by Meghan Aslin
Photo by Abbie Ryan
Meet the newest club at SMS: MoSAic. Learn about how this club works, how it got started and why it took so long.
MoSAic, an acronym for the Minority Students’ Association, is one of St. Mary’s newest student-led clubs. As a whole, its objective is to educate others on appropriate terminology, provide a safe space for students to express their views and feelings that could be frowned upon in other environments, and teach each student how to listen to one another.
In the first MoSAic meeting held Sept. 11, the general sponsors, Reverend Bush and Mrs. Parker explained that there are three main goals for the club: creating affinity groups, raising awareness, and changing the world. Students who associate themselves with a certain minority group will join together and create small affinity groups. Students in these close-knit groups can support each other while sharing stories about the hardships they face. MoSAic plans to reach out and raise awareness through fireside chats and book clubs through the help of their respective sponsors. Reverend Bush added, “As for changing the world, the club is going to start with promoting compassion and understanding.”
There have been some students questioning the difference between MoSAic and Diversity Club, but Lauryn Carr (12) explains, “Diversity Club is more centered around cultural differences in the student body, while MoSAic is for the students.” This distinction refers to the different methods the clubs use to celebrate differences. Diversity Club focuses more on unity of the student body, while MoSAic focuses on personal support and discussion in separate affinity groups. Diversity Club hosts an annual dinner, encouraging students to prepare and eat foods of many ethnicities, hoping that the students will learn a little more about the cultural backgrounds of their peers. Meanwhile, MoSAic provides a safe space of support for minority students to come together and talk about challenges that they have faced from being “different.”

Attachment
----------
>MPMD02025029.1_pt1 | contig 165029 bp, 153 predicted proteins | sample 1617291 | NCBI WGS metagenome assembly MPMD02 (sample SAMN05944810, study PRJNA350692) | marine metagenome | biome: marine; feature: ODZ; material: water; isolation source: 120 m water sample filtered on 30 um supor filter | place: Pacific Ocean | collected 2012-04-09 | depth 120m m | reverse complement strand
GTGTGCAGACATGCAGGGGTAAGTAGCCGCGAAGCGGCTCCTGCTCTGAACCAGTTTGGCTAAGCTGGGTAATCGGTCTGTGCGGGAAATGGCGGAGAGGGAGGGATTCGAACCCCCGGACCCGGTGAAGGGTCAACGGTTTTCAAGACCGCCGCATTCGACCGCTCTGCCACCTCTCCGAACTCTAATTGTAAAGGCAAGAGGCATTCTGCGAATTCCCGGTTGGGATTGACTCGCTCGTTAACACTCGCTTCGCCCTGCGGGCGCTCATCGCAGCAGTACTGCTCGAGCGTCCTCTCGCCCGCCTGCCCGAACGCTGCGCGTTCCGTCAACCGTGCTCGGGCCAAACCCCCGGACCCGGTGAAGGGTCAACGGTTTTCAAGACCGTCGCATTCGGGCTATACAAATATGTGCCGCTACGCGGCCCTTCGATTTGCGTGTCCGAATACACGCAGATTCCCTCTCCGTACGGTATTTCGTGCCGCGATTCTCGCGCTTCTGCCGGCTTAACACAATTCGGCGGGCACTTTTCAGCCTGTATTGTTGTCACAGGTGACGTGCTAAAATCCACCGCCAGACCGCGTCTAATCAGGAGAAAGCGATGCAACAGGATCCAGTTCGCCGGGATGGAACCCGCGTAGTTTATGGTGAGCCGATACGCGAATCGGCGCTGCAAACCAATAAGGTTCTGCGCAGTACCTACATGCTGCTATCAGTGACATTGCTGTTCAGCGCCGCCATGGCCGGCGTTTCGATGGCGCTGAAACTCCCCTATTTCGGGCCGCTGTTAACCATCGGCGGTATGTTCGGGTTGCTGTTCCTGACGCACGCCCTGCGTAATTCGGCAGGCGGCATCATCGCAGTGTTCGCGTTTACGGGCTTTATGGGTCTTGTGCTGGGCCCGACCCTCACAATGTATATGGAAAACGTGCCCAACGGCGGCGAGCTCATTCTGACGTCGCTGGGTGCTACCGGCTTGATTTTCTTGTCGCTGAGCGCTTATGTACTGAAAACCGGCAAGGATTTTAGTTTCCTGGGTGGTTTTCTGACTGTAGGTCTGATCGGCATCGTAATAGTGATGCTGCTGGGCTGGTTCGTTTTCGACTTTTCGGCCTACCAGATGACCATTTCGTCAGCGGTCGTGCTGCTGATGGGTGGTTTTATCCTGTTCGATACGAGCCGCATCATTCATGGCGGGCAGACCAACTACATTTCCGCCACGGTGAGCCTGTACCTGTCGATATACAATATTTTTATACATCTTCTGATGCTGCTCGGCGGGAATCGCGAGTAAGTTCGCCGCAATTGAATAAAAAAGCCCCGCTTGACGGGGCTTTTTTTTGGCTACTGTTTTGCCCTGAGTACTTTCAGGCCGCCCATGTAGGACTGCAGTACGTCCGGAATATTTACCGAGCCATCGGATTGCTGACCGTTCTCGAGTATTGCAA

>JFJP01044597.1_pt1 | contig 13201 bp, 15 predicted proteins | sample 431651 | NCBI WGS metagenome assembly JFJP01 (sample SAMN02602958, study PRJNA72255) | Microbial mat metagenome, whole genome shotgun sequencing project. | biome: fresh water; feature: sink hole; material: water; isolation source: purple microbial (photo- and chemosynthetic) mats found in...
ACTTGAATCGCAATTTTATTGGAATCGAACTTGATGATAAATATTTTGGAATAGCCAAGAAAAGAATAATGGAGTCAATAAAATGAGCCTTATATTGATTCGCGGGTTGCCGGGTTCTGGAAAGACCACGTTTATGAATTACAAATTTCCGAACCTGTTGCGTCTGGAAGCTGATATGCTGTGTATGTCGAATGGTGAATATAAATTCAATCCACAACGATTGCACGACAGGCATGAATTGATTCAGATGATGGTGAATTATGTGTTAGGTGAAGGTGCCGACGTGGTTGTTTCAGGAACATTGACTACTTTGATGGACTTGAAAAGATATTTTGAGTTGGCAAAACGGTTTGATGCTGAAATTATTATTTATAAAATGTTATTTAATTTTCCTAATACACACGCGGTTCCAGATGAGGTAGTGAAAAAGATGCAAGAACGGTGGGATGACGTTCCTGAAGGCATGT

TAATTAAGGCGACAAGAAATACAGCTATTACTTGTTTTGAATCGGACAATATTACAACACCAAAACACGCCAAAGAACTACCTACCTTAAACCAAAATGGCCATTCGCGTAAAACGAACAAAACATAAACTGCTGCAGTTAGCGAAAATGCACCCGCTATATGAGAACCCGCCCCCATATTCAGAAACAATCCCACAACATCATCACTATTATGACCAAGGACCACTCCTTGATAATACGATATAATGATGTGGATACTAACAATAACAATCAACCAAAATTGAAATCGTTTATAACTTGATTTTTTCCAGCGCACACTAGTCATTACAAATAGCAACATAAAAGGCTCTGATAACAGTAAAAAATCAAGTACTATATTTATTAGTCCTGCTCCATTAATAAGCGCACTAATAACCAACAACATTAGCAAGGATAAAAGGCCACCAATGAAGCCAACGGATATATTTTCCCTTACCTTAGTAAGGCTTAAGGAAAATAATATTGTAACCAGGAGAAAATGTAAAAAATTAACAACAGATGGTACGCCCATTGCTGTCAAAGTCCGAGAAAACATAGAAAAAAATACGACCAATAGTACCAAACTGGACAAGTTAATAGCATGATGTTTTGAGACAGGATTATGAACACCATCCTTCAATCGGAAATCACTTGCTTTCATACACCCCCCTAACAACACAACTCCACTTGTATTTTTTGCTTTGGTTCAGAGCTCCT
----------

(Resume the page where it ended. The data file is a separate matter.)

Students have been asking for affinity-based clubs for several years, and now the classes of 2019-22 are officially the first who have the chance to join an African-American, Asian, Jewish, LGBTQIA+, Muslim or other affinity group where members will have a safe space to let their guards down and discuss the hard topics.
According to Reverend Bush, affinity groups are forming and electing leaders. The first group to announce leadership was the LGBTQIA+ alliance. In an interview with the co-leaders Kiki Whartenby (12) and Stella McCain (12); Kennedy Hamblen, meeting coordinator (12); Abigail Apple (11) and Olivia Glazier (11), junior leaders; Whartenby discussed the status and importance of LGBTQIA+ progression at St. Mary’s when she said, “In the name of longevity, I believe that the way we student leaders are handling this is important.” Though it may seem slow, the existence of these groups demonstrates that there has definitely been progress. In the past, many in the school had reservations about affinity groups. One concern was that these groups would be exclusive and would segregate students. Other reservations were related to the general stigma that surrounds LGBTQ+ issues. The creation of these groups shows that the school is now supporting students’ desires to speak openly.
With a high percentage of students identifying themselves as belonging to some minority group, students may be disheartened that MoSAic is just now happening. “It’s definitely a good thing that we are starting now. Even if we can’t go back in time, we as a community can learn and progress through this club and these affinity groups” said Ayushi Gaur (9).
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